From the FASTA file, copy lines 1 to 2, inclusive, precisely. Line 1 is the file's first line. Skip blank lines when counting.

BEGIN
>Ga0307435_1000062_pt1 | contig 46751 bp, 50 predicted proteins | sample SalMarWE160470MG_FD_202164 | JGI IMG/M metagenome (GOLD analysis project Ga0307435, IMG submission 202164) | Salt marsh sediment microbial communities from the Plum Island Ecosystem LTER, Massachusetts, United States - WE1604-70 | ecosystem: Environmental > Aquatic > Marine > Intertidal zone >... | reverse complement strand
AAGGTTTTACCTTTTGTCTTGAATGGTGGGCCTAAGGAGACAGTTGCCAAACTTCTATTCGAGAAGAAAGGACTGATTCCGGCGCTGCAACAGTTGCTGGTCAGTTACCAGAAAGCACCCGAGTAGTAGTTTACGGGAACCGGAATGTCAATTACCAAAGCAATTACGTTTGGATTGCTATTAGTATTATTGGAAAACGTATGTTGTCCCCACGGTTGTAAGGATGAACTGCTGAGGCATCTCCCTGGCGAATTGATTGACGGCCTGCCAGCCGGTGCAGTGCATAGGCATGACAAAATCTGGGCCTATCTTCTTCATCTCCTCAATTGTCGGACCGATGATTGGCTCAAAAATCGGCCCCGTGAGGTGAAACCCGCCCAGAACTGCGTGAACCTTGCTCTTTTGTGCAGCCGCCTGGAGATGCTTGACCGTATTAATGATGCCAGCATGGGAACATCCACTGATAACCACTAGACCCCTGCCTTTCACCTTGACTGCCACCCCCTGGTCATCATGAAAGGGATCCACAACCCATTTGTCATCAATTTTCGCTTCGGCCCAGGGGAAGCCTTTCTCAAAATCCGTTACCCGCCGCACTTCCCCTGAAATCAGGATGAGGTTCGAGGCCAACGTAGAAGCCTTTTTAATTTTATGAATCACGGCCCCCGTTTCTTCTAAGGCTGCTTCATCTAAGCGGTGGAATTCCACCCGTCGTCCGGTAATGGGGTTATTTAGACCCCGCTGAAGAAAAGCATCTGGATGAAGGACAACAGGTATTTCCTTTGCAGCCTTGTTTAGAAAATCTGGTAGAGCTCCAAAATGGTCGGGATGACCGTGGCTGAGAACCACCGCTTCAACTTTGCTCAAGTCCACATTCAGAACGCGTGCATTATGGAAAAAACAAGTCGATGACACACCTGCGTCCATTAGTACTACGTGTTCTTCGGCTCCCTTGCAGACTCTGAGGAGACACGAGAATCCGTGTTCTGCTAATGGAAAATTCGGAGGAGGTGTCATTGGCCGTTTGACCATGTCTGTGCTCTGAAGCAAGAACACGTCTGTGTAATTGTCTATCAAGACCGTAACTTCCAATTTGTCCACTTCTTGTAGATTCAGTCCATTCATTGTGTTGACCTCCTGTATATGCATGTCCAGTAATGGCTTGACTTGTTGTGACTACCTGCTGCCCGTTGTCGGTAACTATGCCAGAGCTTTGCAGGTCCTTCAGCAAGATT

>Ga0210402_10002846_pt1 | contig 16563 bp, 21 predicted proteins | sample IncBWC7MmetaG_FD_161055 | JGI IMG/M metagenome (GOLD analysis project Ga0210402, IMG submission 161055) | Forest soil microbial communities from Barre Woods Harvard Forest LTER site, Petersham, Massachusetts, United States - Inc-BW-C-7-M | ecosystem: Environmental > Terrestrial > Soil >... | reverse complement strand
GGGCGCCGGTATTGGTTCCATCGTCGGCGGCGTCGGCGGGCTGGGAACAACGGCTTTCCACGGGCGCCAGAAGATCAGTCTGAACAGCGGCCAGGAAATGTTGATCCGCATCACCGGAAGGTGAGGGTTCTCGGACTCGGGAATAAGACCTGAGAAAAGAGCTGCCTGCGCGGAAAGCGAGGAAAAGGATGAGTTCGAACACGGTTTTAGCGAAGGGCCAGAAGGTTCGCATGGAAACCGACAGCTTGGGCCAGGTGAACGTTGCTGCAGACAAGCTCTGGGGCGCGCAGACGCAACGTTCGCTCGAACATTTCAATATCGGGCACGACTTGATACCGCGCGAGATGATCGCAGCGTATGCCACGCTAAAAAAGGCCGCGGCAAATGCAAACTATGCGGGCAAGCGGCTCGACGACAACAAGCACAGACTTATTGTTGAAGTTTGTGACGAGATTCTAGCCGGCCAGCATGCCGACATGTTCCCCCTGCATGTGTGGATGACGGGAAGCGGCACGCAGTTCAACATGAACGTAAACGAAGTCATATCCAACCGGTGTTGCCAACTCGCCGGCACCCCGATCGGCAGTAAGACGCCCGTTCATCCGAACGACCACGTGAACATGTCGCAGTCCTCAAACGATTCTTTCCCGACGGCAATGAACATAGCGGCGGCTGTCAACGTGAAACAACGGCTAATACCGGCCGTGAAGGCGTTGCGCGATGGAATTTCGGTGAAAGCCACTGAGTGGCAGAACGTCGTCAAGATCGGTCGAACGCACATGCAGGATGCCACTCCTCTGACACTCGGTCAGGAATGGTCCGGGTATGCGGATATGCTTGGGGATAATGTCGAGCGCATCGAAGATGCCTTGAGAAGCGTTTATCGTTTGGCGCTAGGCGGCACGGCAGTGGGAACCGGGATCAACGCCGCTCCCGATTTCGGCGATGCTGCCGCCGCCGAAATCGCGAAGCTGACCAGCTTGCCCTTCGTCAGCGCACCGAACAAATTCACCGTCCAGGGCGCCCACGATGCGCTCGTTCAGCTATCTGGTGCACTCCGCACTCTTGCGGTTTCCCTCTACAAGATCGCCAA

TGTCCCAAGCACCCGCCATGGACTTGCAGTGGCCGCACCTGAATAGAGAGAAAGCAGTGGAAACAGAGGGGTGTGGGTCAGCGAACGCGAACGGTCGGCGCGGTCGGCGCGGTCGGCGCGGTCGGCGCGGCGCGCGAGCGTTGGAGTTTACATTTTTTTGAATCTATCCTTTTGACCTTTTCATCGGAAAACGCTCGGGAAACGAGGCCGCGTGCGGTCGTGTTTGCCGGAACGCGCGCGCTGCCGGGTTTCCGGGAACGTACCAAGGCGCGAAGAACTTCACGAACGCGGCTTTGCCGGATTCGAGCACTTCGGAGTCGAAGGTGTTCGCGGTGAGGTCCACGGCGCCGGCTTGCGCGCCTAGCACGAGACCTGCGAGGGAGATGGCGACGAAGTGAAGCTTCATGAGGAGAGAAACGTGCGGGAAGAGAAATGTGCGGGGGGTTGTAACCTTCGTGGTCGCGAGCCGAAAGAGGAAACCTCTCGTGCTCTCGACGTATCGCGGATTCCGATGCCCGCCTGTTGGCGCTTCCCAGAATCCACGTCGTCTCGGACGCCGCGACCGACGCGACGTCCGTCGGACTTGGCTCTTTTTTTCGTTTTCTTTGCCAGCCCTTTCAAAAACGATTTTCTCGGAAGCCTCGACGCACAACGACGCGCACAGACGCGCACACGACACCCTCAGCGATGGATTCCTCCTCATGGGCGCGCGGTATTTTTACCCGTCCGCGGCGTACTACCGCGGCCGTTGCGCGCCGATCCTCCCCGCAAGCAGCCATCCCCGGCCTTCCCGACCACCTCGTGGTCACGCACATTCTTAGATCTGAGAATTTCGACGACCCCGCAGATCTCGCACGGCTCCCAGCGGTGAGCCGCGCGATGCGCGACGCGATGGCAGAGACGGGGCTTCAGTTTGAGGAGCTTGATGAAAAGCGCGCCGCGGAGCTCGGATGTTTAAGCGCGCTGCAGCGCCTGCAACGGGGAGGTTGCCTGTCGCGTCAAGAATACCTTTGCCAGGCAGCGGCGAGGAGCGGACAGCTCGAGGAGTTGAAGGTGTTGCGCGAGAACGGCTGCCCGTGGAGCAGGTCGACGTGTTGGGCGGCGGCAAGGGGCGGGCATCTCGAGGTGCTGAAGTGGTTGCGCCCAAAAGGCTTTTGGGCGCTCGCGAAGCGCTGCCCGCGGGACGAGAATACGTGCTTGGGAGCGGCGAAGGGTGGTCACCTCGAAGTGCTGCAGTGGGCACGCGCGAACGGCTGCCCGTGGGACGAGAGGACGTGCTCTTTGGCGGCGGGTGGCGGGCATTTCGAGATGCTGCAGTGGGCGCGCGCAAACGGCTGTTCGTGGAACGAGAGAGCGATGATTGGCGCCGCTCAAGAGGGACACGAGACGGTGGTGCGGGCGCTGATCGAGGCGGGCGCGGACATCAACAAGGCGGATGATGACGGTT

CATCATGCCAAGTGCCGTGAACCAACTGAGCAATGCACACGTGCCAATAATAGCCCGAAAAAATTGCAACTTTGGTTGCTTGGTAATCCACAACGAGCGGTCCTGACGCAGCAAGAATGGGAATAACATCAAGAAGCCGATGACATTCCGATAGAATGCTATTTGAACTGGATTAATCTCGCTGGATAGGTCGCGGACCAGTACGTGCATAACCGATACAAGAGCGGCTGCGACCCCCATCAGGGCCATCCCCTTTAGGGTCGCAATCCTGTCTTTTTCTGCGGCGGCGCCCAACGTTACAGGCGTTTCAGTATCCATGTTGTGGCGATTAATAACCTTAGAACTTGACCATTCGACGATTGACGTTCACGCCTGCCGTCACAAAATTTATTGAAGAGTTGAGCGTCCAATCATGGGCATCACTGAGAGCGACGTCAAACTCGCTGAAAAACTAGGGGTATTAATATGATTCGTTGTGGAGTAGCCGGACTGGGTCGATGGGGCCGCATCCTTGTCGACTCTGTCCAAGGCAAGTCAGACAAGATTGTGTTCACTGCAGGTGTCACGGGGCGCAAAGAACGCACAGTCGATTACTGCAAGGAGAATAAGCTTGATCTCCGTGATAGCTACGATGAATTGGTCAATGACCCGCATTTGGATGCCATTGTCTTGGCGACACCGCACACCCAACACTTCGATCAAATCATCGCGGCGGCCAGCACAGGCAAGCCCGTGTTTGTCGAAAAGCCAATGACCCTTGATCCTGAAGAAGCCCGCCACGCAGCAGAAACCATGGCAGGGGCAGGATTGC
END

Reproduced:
>Ga0307435_1000062_pt1 | contig 46751 bp, 50 predicted proteins | sample SalMarWE160470MG_FD_202164 | JGI IMG/M metagenome (GOLD analysis project Ga0307435, IMG submission 202164) | Salt marsh sediment microbial communities from the Plum Island Ecosystem LTER, Massachusetts, United States - WE1604-70 | ecosystem: Environmental > Aquatic > Marine > Intertidal zone >... | reverse complement strand
AAGGTTTTACCTTTTGTCTTGAATGGTGGGCCTAAGGAGACAGTTGCCAAACTTCTATTCGAGAAGAAAGGACTGATTCCGGCGCTGCAACAGTTGCTGGTCAGTTACCAGAAAGCACCCGAGTAGTAGTTTACGGGAACCGGAATGTCAATTACCAAAGCAATTACGTTTGGATTGCTATTAGTATTATTGGAAAACGTATGTTGTCCCCACGGTTGTAAGGATGAACTGCTGAGGCATCTCCCTGGCGAATTGATTGACGGCCTGCCAGCCGGTGCAGTGCATAGGCATGACAAAATCTGGGCCTATCTTCTTCATCTCCTCAATTGTCGGACCGATGATTGGCTCAAAAATCGGCCCCGTGAGGTGAAACCCGCCCAGAACTGCGTGAACCTTGCTCTTTTGTGCAGCCGCCTGGAGATGCTTGACCGTATTAATGATGCCAGCATGGGAACATCCACTGATAACCACTAGACCCCTGCCTTTCACCTTGACTGCCACCCCCTGGTCATCATGAAAGGGATCCACAACCCATTTGTCATCAATTTTCGCTTCGGCCCAGGGGAAGCCTTTCTCAAAATCCGTTACCCGCCGCACTTCCCCTGAAATCAGGATGAGGTTCGAGGCCAACGTAGAAGCCTTTTTAATTTTATGAATCACGGCCCCCGTTTCTTCTAAGGCTGCTTCATCTAAGCGGTGGAATTCCACCCGTCGTCCGGTAATGGGGTTATTTAGACCCCGCTGAAGAAAAGCATCTGGATGAAGGACAACAGGTATTTCCTTTGCAGCCTTGTTTAGAAAATCTGGTAGAGCTCCAAAATGGTCGGGATGACCGTGGCTGAGAACCACCGCTTCAACTTTGCTCAAGTCCACATTCAGAACGCGTGCATTATGGAAAAAACAAGTCGATGACACACCTGCGTCCATTAGTACTACGTGTTCTTCGGCTCCCTTGCAGACTCTGAGGAGACACGAGAATCCGTGTTCTGCTAATGGAAAATTCGGAGGAGGTGTCATTGGCCGTTTGACCATGTCTGTGCTCTGAAGCAAGAACACGTCTGTGTAATTGTCTATCAAGACCGTAACTTCCAATTTGTCCACTTCTTGTAGATTCAGTCCATTCATTGTGTTGACCTCCTGTATATGCATGTCCAGTAATGGCTTGACTTGTTGTGACTACCTGCTGCCCGTTGTCGGTAACTATGCCAGAGCTTTGCAGGTCCTTCAGCAAGATT